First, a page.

There is a girl in X, in case you were wondering why they’re always listed perpendicular to the Pistols/Clash/Ramones in a punk conversation.
In conjunction with the cool cats at MVD Visual, we've been reissuing a series of music documentaries that we really love. Stream X: Unheard Music below, and below that you can read the awesome essay by Dan Weiss on the band and their legacy.
There is a girl in X, in case you were wondering why they're always listed perpendicular to the Pistols/Clash/Ramones in a punk conversation. They're also musically trained, which probably shorts them out to real punks further, what with Billy Zoom's endless-for-a-while-there bank of Chuck Berry licks and dual singers(!) John Doe and Exene Cervenka's odd, probably incorrect harmonizing. And let's face it, being discovered by a member of the Doors, and then covering them on your first album isn't really the way to impress the Mohawked. But X are questionably the greatest L.A. punk band who ever lived. As the documentary X: The Unheard Music goes, these four misfits (described by accurately Robert Christgau as "sexy thrift-shopping [bohemians]") met through an ad placed "to play music that's not bullshit" and fit together because no one else would. Cervenka was a poet and Zoom was a rockabilly weirdo. Drummer D.J. Bonebrake and Exene's husband-to-be Doe were missing puzzle pieces for a ragtag quartet that expounded humorously on nihilism ("Our whole fucking life is a wreck," lamented John and Exene on "We're Desperate") over bizarre riffs (same song is kind of a chunky cha-cha, followed by real one, the sexy "Adult Books"). But one lyric perfectly sums up their greatest contribution to rock and roll: "What kind of fool am I/I am the married kind."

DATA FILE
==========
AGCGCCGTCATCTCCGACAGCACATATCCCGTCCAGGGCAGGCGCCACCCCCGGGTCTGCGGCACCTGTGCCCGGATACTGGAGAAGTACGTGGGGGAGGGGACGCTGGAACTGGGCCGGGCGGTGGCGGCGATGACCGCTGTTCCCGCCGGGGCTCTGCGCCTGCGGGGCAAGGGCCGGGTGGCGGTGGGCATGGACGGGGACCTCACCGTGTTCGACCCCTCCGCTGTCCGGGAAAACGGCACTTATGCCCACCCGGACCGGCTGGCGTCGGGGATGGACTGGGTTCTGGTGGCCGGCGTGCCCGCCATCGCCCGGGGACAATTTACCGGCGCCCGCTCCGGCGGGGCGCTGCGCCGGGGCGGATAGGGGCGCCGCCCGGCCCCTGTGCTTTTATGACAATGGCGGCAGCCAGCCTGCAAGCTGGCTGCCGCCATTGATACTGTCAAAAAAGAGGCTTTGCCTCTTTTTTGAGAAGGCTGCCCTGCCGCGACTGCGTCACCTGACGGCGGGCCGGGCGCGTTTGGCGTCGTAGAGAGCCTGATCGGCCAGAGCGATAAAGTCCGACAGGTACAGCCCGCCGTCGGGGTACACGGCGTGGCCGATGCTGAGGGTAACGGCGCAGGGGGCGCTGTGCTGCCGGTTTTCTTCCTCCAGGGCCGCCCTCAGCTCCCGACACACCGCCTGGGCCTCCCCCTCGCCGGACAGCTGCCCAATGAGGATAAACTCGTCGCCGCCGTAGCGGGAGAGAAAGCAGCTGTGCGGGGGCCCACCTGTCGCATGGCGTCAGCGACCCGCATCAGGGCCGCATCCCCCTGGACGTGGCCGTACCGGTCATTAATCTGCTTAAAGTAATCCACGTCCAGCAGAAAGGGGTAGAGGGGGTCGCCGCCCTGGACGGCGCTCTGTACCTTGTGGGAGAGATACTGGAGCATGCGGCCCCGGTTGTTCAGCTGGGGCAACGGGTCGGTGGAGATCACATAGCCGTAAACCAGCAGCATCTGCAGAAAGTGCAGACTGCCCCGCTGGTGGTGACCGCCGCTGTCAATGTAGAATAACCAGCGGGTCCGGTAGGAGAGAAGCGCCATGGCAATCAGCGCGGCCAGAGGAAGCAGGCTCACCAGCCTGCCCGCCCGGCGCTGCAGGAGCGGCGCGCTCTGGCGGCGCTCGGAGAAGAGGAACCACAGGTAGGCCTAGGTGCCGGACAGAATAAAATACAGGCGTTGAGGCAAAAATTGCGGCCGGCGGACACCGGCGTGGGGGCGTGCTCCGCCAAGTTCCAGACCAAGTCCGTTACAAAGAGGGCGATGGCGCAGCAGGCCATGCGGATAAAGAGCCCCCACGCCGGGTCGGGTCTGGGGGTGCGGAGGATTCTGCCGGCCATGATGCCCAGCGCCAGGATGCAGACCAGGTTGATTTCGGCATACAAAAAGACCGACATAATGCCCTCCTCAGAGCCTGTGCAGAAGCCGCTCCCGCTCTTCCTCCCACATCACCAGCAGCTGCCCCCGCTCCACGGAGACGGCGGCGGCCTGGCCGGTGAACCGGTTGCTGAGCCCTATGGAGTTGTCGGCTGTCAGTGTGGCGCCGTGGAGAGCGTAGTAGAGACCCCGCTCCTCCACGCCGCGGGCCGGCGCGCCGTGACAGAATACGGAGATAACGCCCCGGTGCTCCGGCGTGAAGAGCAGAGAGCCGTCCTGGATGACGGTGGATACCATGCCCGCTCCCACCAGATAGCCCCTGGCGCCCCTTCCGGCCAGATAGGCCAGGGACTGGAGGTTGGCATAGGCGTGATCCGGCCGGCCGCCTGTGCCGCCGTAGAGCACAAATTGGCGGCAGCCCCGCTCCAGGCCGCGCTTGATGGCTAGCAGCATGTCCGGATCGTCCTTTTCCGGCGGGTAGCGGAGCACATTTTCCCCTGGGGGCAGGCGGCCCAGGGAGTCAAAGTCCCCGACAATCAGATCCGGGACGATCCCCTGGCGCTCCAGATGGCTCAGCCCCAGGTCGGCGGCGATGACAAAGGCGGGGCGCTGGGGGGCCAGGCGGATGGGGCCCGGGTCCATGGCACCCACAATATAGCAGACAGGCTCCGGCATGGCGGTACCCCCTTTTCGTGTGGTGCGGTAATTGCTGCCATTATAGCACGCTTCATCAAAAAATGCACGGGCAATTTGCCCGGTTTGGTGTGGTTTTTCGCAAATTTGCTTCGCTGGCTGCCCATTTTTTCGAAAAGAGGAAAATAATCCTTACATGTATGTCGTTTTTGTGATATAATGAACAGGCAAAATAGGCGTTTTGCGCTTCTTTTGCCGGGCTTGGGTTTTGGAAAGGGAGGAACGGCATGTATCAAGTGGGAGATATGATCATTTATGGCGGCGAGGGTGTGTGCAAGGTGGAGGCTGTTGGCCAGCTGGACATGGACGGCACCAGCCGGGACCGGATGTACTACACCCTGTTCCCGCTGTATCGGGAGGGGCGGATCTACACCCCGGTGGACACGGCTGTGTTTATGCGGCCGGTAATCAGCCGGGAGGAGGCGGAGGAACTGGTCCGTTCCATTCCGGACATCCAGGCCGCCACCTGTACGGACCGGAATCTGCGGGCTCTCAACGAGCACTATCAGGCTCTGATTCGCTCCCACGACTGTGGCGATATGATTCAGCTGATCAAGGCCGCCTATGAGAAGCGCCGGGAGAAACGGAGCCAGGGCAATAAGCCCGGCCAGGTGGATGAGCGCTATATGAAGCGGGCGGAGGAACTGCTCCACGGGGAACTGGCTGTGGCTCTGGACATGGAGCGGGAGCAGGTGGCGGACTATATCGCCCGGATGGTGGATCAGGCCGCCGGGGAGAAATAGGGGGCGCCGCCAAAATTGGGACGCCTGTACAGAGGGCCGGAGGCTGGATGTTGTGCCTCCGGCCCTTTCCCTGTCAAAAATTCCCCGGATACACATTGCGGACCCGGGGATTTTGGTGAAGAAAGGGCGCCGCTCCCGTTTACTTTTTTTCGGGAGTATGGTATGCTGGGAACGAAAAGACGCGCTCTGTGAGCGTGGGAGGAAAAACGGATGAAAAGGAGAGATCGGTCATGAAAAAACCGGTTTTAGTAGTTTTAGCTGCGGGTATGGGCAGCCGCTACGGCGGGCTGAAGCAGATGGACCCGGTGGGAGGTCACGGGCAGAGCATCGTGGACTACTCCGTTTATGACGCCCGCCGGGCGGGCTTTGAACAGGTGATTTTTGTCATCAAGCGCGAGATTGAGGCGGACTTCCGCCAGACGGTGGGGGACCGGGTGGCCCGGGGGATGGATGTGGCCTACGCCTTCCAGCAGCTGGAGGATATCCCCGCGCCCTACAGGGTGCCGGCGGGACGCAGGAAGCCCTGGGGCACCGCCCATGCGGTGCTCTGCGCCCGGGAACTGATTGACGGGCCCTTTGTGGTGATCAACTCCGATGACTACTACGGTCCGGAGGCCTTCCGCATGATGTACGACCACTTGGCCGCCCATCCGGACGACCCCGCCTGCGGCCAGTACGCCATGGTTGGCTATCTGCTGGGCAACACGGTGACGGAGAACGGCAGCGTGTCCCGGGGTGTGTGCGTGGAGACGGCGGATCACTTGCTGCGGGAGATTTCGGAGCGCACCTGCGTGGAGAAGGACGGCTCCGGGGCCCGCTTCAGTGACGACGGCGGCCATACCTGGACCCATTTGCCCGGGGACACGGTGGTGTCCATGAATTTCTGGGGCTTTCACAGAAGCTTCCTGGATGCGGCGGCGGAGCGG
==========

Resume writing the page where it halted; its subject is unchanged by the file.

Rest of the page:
X's songs were punk as Seinfeld episodes, with a hint of bumper sticker. Titles like "Your Phone's Off The Hook, But You're Not" and "When Our Love Passed Out On The Couch" shamelessly chronicled the danger in marriage, a kind of pointed introspection that's still rarely seen by the likes of punk to this day, and that wasn't three or four albums in, that was the debut. Los Angeles ended with the organ-soaked "The World's a Mess, It's in My Kiss." You could call Cervenka the punk Stevie Nicks if you'd like for that one, they certainly shared an affinity for the same soft-handed look onstage.
The actual third and fourth albums grew so fast musically, particularly on Zoom's part, from the C4 blast of "Blue Spark" into the Hawaiian guitar flecks of "Dancing With Tears in My Eyes" (yes, the old one), the dude was just fearless. Not that he didn't deliver the goods for Germs fans down the road either; check the uncoiled battering ram of "Devil Doll" on More Fun In The New World. John and Exene never stooped to hardcore because they were so in love with melody even when they weren't with each other. Those skills, their dual vibrato on "I See Red," even Doe's bleaty chops on the chorus of "Hot House" pulling off a goddamn melisma, are what set them apart musically from everything else happening in L.A. (or punk itself—this was concurrent with Husker Dü and Black Flag and Minor Threat altogether), while the hyperromanticism did the rest. There's a reason they were sharing a label with Los Lobos and the Blasters rather than say, Richard Hell.
But yeah, what an understated legacy. Maybe because they had no addicts, murder-suicides or even a fantastically publicized split-up—John and Exene divorced in 1985, about the same time X records started to flounder, X gets lost in both the erratic-legend shuffle and the musical one. Which is outrageous since they beat My Morning Jacket to the oddball disco reprise with "True Love. Pt. 2," which quotes "Skip to My Lou" and "Land of a Thousand Dances."
The Unheard Music captures the foursome slightly past their peak in 1986 and is loaded with more performance than insights, unless you're curious about the torn-down Ex-Lax building John nicked the giant burning X logo for Los Angeles from, or want to hear them diddling the "Mission Impossible" theme on marimba, but seeing how they looked seething through "We're Desperate" and "White Girl" and "Beyond & Back" is essential. As for the rise and fall of the world's greatest punk romance, listen to the lyrics.
Dan Weiss went for Halloween as the cover of Los Angeles and was treated for second-degree burns. He's on Twitter - @kissoutthejams